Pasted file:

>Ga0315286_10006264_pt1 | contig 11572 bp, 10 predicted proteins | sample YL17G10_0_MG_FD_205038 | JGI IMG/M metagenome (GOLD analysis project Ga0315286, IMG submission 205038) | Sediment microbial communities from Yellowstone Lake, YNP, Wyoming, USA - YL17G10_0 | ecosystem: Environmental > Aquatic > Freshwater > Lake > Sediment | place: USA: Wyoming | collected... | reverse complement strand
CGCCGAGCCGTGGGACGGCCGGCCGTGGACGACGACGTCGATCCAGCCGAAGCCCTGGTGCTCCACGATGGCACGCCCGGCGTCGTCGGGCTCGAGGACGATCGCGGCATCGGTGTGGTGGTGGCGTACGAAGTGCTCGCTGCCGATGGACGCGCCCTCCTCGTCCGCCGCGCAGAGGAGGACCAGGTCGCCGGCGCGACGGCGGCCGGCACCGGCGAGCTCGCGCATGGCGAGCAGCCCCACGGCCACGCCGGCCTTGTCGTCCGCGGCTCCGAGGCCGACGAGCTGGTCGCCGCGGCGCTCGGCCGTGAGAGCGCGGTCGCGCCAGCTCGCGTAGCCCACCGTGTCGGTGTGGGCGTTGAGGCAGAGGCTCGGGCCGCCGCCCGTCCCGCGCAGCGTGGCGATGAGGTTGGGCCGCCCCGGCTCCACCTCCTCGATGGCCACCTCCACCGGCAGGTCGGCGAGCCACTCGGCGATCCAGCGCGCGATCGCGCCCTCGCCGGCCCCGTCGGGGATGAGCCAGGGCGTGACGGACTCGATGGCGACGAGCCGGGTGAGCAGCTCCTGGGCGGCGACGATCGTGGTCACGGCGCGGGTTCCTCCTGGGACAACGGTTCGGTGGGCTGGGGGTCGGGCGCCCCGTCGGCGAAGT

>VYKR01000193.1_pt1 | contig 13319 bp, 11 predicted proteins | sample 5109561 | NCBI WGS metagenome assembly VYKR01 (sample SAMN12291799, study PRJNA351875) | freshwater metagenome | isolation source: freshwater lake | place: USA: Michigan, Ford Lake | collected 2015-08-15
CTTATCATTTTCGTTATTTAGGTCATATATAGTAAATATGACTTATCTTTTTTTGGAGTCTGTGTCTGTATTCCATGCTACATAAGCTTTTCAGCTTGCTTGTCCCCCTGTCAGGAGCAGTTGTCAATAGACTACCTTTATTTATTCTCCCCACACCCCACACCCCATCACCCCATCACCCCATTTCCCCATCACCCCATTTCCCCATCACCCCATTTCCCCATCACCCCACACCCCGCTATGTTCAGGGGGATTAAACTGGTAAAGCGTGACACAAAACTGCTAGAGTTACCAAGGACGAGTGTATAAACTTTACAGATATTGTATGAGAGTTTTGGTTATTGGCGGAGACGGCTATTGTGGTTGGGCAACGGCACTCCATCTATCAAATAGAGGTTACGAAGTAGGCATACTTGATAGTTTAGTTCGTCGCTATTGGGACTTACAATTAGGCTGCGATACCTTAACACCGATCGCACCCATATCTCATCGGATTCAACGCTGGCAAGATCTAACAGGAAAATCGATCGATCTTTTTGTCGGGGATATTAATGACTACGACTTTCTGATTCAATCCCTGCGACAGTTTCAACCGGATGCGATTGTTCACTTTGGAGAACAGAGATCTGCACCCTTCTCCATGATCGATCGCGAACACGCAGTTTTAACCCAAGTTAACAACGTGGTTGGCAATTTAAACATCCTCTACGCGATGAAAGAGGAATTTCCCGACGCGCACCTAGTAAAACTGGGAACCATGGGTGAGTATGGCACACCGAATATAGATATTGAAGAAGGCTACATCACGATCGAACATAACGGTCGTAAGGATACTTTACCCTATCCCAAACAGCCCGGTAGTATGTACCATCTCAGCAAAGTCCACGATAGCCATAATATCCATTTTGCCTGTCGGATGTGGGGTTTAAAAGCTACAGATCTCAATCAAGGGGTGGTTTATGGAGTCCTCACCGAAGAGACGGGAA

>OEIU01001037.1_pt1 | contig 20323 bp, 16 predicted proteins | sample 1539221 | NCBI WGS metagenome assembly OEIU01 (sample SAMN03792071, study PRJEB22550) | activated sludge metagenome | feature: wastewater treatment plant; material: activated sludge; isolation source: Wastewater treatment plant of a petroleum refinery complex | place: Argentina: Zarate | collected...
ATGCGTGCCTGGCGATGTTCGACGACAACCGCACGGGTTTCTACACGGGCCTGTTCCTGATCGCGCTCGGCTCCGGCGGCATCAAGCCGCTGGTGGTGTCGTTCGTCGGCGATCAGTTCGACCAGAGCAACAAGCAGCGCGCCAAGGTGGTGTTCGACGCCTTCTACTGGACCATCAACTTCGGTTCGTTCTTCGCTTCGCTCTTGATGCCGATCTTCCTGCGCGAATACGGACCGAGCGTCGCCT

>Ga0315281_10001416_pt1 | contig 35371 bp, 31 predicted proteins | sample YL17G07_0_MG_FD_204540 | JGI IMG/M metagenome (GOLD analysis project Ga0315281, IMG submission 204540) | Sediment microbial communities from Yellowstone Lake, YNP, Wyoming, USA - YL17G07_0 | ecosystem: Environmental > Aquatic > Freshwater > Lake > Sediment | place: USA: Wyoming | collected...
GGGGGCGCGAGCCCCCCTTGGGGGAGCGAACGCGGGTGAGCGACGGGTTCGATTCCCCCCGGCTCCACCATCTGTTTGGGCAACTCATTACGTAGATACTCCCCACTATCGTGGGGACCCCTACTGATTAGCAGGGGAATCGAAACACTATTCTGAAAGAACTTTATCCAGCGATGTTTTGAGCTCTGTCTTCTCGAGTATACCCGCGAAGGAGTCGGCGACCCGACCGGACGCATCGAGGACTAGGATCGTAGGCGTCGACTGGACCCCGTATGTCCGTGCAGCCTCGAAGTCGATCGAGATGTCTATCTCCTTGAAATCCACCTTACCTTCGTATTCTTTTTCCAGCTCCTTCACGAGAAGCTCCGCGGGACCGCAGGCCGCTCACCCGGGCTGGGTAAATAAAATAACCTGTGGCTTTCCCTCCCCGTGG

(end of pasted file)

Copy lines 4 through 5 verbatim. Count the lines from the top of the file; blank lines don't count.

CTTATCATTTTCGTTATTTAGGTCATATATAGTAAATATGACTTATCTTTTTTTGGAGTCTGTGTCTGTATTCCATGCTACATAAGCTTTTCAGCTTGCTTGTCCCCCTGTCAGGAGCAGTTGTCAATAGACTACCTTTATTTATTCTCCCCACACCCCACACCCCATCACCCCATCACCCCATTTCCCCATCACCCCATTTCCCCATCACCCCATTTCCCCATCACCCCACACCCCGCTATGTTCAGGGGGATTAAACTGGTAAAGCGTGACACAAAACTGCTAGAGTTACCAAGGACGAGTGTATAAACTTTACAGATATTGTATGAGAGTTTTGGTTATTGGCGGAGACGGCTATTGTGGTTGGGCAACGGCACTCCATCTATCAAATAGAGGTTACGAAGTAGGCATACTTGATAGTTTAGTTCGTCGCTATTGGGACTTACAATTAGGCTGCGATACCTTAACACCGATCGCACCCATATCTCATCGGATTCAACGCTGGCAAGATCTAACAGGAAAATCGATCGATCTTTTTGTCGGGGATATTAATGACTACGACTTTCTGATTCAATCCCTGCGACAGTTTCAACCGGATGCGATTGTTCACTTTGGAGAACAGAGATCTGCACCCTTCTCCATGATCGATCGCGAACACGCAGTTTTAACCCAAGTTAACAACGTGGTTGGCAATTTAAACATCCTCTACGCGATGAAAGAGGAATTTCCCGACGCGCACCTAGTAAAACTGGGAACCATGGGTGAGTATGGCACACCGAATATAGATATTGAAGAAGGCTACATCACGATCGAACATAACGGTCGTAAGGATACTTTACCCTATCCCAAACAGCCCGGTAGTATGTACCATCTCAGCAAAGTCCACGATAGCCATAATATCCATTTTGCCTGTCGGATGTGGGGTTTAAAAGCTACAGATCTCAATCAAGGGGTGGTTTATGGAGTCCTCACCGAAGAGACGGGAA

>OEIU01001037.1_pt1 | contig 20323 bp, 16 predicted proteins | sample 1539221 | NCBI WGS metagenome assembly OEIU01 (sample SAMN03792071, study PRJEB22550) | activated sludge metagenome | feature: wastewater treatment plant; material: activated sludge; isolation source: Wastewater treatment plant of a petroleum refinery complex | place: Argentina: Zarate | collected...